CrossCurrent Media, NAATA's film, video, and audio distribution service, has amalgamated a collection of film and video by and about Asian Pacific Americans that serve to challenge the construction and meaning of "Asian American." The intent is to challenge and hopefully change mainstream perceptions of Asian Pacific American identities through the distribution of their collection. Moreover, CrossCurrent Media strives not only to foster awareness, but also to facilitate discussion, sensitivity, and understanding of cultures that are not one's own. The uses of such a collection include corporate diversity training, high school and university education, and social and political activism. CrossCurrent Media has published a catalogue from which individuals and institutions can make orders or purchases of Asian Pacific American films and videos. The catalogue is skillfully organized by topics including: Media Representation, Land, Labor, Migration, Social Justice, Arts/Performance, AIDS on Screen, Personal Journeys, Choosing to Be Whole: Asian And Lesbian/Gay, Mixed Blessings: Multiracial/Cultural Identities, Culture Clash. There are also useful indices that list titles according to ethnic group and special interest, as well as that recommend titles for both elementary and secondary school students. In NAATA'S effort to share the work of Asian Pacific Americans and open up discussion on various issues, CrossCurrent Media is a helpful and well-needed resource.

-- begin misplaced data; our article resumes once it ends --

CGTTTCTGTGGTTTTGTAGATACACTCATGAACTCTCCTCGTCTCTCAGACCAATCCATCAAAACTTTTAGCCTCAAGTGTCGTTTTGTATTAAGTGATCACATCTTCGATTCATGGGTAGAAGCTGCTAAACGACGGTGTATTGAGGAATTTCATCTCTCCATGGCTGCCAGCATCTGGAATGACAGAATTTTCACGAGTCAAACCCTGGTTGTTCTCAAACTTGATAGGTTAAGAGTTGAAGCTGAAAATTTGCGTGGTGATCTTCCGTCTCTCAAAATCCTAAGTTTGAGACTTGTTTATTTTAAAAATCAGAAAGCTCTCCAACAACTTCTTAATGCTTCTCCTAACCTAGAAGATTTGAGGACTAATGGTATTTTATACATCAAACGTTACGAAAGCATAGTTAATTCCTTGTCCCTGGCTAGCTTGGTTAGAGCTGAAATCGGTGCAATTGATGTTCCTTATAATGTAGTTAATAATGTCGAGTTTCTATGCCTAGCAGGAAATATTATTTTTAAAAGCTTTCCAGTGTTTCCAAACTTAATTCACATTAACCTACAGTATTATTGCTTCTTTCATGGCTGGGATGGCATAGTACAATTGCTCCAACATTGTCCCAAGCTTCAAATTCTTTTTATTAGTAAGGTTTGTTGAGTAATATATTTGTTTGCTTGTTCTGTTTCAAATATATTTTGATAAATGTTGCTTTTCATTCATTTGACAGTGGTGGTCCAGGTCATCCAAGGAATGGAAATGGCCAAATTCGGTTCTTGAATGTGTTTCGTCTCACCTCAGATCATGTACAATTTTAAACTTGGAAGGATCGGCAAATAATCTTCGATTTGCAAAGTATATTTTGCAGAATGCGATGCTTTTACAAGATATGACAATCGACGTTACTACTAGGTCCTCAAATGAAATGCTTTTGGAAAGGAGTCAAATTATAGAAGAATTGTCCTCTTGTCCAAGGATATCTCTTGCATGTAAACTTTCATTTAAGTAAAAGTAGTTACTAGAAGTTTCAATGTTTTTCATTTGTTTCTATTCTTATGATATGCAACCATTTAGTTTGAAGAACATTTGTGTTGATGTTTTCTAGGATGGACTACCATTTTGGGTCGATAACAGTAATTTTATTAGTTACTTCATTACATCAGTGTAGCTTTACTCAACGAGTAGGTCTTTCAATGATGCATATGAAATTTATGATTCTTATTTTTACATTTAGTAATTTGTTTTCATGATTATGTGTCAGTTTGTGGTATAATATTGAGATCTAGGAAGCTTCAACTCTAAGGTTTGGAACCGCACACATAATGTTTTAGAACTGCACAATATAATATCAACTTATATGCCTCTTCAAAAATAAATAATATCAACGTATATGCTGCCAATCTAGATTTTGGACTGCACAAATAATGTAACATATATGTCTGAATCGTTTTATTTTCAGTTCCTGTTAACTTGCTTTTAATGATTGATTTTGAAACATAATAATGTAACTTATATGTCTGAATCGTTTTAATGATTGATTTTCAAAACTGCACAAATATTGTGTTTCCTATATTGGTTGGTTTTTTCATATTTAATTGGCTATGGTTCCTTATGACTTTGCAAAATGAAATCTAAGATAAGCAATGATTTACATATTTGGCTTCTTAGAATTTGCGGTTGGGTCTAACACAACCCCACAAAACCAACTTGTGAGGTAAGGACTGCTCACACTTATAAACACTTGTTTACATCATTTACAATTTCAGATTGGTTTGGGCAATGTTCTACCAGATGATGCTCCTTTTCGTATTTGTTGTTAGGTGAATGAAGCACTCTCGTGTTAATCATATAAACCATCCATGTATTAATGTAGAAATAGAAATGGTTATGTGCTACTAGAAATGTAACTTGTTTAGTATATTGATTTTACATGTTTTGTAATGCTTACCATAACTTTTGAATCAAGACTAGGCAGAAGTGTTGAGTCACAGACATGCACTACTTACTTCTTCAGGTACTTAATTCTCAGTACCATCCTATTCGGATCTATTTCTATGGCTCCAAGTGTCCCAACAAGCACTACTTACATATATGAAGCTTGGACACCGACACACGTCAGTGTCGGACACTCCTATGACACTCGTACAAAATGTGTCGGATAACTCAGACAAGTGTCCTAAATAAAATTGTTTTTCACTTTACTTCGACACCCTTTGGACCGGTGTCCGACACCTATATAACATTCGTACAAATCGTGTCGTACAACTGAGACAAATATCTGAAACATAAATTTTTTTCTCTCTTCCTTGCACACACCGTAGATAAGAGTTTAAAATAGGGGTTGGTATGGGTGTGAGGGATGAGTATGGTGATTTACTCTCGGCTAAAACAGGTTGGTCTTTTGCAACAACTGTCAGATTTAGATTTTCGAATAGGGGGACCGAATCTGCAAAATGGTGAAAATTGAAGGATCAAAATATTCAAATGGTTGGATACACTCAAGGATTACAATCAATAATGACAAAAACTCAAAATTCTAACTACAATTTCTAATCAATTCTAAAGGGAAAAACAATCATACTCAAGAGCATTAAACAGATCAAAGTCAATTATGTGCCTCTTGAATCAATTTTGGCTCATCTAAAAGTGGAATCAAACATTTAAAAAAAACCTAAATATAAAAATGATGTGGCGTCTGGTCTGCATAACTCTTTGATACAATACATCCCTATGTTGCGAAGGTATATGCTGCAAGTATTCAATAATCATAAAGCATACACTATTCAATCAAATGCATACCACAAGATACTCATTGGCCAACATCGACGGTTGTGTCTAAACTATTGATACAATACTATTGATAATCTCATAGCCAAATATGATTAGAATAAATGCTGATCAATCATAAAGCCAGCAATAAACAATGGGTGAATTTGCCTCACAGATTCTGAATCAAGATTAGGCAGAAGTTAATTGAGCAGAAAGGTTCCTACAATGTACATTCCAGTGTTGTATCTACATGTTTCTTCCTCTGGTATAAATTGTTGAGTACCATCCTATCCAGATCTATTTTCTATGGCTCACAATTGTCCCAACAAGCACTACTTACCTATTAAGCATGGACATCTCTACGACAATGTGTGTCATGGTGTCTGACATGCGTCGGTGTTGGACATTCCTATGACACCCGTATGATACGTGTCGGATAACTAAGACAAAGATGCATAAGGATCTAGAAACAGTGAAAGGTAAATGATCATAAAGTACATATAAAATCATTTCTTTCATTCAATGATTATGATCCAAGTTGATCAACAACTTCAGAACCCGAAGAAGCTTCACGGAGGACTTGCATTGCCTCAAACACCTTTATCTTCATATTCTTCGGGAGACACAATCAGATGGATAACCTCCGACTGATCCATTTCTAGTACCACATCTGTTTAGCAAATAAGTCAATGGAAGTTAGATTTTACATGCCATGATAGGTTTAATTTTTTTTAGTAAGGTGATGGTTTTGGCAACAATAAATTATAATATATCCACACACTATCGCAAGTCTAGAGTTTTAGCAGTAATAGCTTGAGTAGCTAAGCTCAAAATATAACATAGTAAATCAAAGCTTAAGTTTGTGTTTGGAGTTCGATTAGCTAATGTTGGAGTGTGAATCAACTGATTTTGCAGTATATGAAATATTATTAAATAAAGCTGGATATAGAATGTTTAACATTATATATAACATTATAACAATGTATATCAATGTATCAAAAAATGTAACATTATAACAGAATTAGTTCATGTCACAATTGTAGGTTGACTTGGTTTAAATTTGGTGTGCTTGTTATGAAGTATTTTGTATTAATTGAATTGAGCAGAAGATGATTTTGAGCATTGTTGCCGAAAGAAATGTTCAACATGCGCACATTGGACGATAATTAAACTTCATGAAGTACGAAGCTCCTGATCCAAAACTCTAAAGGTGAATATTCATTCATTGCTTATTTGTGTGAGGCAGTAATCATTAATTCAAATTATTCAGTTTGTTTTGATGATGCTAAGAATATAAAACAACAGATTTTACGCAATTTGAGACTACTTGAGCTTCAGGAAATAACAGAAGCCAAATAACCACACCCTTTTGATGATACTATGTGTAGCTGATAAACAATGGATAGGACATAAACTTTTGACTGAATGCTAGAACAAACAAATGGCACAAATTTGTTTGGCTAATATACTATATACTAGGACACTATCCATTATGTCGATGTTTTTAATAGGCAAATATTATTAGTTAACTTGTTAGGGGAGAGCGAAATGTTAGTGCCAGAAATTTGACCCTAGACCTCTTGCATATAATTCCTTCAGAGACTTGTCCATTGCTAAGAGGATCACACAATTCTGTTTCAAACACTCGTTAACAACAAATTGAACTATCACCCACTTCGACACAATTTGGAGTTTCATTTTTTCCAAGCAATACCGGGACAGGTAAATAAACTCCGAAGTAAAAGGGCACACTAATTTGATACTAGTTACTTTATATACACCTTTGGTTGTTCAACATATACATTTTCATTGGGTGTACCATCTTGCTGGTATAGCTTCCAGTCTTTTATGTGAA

NAATA publishes a newsletter which announces events such as screenings and festivals, reports their Media Grants awards which sponsor Asian Pacific American film and video projects, and interviews people working in film and television such as Margaret Cho who starred in the television program, All-American Girl. The newsletter also keeps readers updated on current legislative and educational efforts concerning Asian Pacific American programming. For example, an issue of great concern is the congressional cutbacks for the Corporation for Public Broadcasting. Through federal mandate, public television is the only venue on television that provides the opportunity for the voices of people of color to be heard. Public broadcasting allows communities of color access to the world of television, enabling their experiences to be acknowledged as part of the "American experience." Deann Borshay, Executive Director of NAATA, writes in a recent issue of the newsletter, Asian American Network, "Eliminating or privatizing CPB has the potential to shut out minorities from access to the airwaves."

NAATA, then, provides a wide range of public services. The organization simultaneously supports Asian and Asian Pacific American artists as well as reaches out to diverse communities. More importantly, the significance of NAATA within the media industry is that it sets up a series of connections: to link sponsors to media artists, to distributors, and to larger mainstream venues, all in an attempt to correct the misrepresentation and misperception of minority peoples and histories. NAATA is both an artistic and a political organization, currently working to ensure that the voices and experiences of people who are often unheard and unknown are made more public and better understood.

-Lahn S.KIM


Asian American Network. (San Francisco), Autumn/Winter 1994.

Asian American Network. (San Francisco), Spring 1995.

Leong, Russell, editor. Moving the Image: Independent Asian Pacific American Media Arts. Los Angeles: UCLA Asian American Studies Center and Visual Communications, Southern California Asian American Studies Central, Inc., 1991.


See also Racism, Ethnicity, and Television